Sunday, 20 March 2022

Prematurely Age the Easy Way With Multiple Sclerosis

MIDDLE-AGED MAN POSSESSED BY SPIRIT OF 83-YEAR-OLD


I strive to be a good son and phone my mum and dad once a week. Sometimes I fail in this modest quest but if not, the first twenty minutes of the call are usually taken up with a health questionnaire, as we exchange news of how we’re all doing physically.

I used to despair of older people who seemed to revel in discussing their health issues whenever they were in a social setting. Did folk who had reached a certain age simple run out of interesting topics of conversation, so had to resort to listing their various illnesses and the medications they were using to treat them?

Now I understand. When your body stops running exactly as you would wish those health problems can soon come to dominate your life. So we get that part of the chat out of the way off the bat. That way, we know from what kind of playing field we are operating.

As I write, my mum is 86 and my dad is 82. Obviously at their age, they have various health problems but considering they’re both in the eighties, they’re not doing too badly. They’re both starting to feel it, though. They’ve both been pretty active up to now but are starting to struggle. They regularly go back to bed not long after breakfast and perhaps have another nap in the afternoon.

My dad often complains about the fatigue he feels. ‘Yes, it’s so frustrating, isn’t it,’ he tells me. ‘When you’re used to doing stuff but you can’t do that much anymore.’

‘Yes, Dad, very.’

‘You have a list of jobs you want to do around the house and you just can’t do them.’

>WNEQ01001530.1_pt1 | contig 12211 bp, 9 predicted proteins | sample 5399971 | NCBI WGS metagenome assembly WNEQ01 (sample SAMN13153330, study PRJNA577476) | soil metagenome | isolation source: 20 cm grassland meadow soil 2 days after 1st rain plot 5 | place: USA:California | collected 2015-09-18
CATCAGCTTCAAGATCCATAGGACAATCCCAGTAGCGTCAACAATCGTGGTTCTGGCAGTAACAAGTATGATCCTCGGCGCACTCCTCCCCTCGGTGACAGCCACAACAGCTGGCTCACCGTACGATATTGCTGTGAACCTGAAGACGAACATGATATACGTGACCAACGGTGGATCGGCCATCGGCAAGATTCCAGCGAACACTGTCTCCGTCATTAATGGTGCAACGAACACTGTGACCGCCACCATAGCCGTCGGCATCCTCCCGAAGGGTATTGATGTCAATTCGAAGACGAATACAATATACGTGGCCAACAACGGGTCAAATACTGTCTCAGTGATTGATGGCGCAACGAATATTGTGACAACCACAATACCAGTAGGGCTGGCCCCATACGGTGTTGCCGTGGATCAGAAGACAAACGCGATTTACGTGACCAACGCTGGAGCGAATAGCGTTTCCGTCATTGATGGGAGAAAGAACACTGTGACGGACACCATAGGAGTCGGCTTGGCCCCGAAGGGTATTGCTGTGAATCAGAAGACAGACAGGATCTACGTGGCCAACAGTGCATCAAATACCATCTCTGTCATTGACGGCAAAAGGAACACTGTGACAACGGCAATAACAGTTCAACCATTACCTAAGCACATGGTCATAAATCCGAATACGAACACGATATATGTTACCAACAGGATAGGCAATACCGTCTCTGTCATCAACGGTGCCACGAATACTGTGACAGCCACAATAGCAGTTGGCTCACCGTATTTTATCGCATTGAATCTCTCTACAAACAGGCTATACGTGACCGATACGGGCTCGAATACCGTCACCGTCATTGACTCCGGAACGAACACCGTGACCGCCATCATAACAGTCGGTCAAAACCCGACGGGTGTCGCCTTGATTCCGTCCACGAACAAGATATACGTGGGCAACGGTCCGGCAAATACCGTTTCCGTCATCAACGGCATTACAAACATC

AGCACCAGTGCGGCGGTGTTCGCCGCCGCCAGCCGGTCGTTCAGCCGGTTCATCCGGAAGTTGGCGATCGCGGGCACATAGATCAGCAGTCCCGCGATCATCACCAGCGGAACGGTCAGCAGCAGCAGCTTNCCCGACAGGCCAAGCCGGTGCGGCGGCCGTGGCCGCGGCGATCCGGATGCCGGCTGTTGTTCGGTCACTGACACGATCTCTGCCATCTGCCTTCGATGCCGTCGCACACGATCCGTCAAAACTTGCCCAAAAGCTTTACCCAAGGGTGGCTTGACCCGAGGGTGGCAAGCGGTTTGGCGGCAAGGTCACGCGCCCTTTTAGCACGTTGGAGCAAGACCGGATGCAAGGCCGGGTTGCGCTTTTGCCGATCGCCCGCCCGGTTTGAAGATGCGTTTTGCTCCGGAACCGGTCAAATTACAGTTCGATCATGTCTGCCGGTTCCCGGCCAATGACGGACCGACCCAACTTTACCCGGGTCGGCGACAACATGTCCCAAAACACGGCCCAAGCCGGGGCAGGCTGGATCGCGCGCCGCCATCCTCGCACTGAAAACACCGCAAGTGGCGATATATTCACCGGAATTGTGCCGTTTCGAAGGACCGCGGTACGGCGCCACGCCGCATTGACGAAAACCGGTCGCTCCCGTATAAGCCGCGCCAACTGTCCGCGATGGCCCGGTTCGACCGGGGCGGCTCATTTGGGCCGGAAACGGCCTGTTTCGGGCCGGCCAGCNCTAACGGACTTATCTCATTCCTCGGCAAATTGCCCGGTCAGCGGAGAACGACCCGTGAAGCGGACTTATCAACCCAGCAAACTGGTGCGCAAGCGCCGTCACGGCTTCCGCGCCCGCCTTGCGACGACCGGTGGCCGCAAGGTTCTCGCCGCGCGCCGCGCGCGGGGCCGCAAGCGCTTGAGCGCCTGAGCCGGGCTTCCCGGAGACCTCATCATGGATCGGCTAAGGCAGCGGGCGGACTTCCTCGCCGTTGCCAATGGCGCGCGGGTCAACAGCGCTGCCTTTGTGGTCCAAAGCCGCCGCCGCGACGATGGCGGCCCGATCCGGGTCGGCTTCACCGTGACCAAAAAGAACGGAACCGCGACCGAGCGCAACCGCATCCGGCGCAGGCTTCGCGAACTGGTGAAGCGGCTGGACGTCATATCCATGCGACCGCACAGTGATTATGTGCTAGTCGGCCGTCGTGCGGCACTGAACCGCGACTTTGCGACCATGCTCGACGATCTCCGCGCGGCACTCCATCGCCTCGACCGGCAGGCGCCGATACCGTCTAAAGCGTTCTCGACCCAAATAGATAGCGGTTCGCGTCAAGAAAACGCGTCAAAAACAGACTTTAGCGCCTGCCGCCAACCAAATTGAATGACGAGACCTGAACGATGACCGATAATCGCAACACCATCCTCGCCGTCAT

‘Aye.’

I try to sympathise with his frustrations but my mind keeps coming back to a single thought:

DAD, YES, I’M SURE IT’S FRUSTRATING FOR YOU THAT IN THE LAST YEAR OR TWO YOU’VE STARTED TO REALLY STRUGGLE TO KEEP UP WITH THE GARDEN AND YOUR DIY BUT YOU’RE IN YOUR EIGHTIES. I’M SORRY, I KNOW IT’S NOT NICE BUT IT’S TO BE EXPECTED. ALL THINGS CONSIDERED, YOU’RE IN PRETTY GOOD NICK. I ON THE OTHER HAND AM ONLY IN MY EARLY FIFTIES. WHEN I COMPARE WHAT I’M CAPABLE OF DOING WITH YOUR PHYSICAL CAPABILITIES I REALISE THAT I BASICALLY HAVE THE BODY OF AN 82-YEAR-OLD. ESSENTIALLY WE HAVE THE SAME MUSCLE STRENGTH BUT MY LIMBS ARE THIRTY YEARS YOUNGER THAN YOURS. WE MIGHT BE THE SAME BUT IT’S NOT THE SAME.

‘So, how are you doing?’ he asks me. ‘Are you sleeping better? Have you any more energy this week?’

‘Same old…’ is how I usually reply. I may have slept better a couple of days; or my insomnia, fuelled by MS-related leg twitching, may have known no bounds. The MS will almost certainly be the same as seven days ago. It’s only when I think back to twelve or twenty-four months in the past that I realise I’ve descended the greasy pole of disability significantly more. The process was just so slow as to not be particularly noticeable as it was happening. And besides, I can’t really be bothered to answer in detail. There’s nothing family or friends can do and there’s only so much sympathy that can be given or taken. After twenty years of living with MS, all parties start to run out of things to say. In my experience anyway.

I don’t say much else. We talk about other family news. My brother-in-law had a hip replacement recently. He’s still struggling. For years he’s had difficulty walking and even putting on his shoes. The single hip replacement hasn’t helped that much. I try to focus on his problems. He’s probably more disabled than me at the moment. But he’s having his second hip replaced next month. All being well, he’ll be like a new man. Not quite the man he was in this twenties, but much more able. Certainly more able than me and he’s four years older.

So of the three men in our family with serious walking difficulties, one is  82, so it’s to be expected, one is 57 – he’s had a long ordeal but will soon hopefully be cured to a great extent – and the other one… well he’s 53 and there’s nothing good on the horizon. His walking difficulties are only likely to get worse. At what pace, we don’t know.

Balls to it, what ya gonna do, shit happens. When I’m 82, if I get there, I hope I can still remember the days when I could do jobs around the house. I hope that time in my life hasn’t faded into a dim and distant past.

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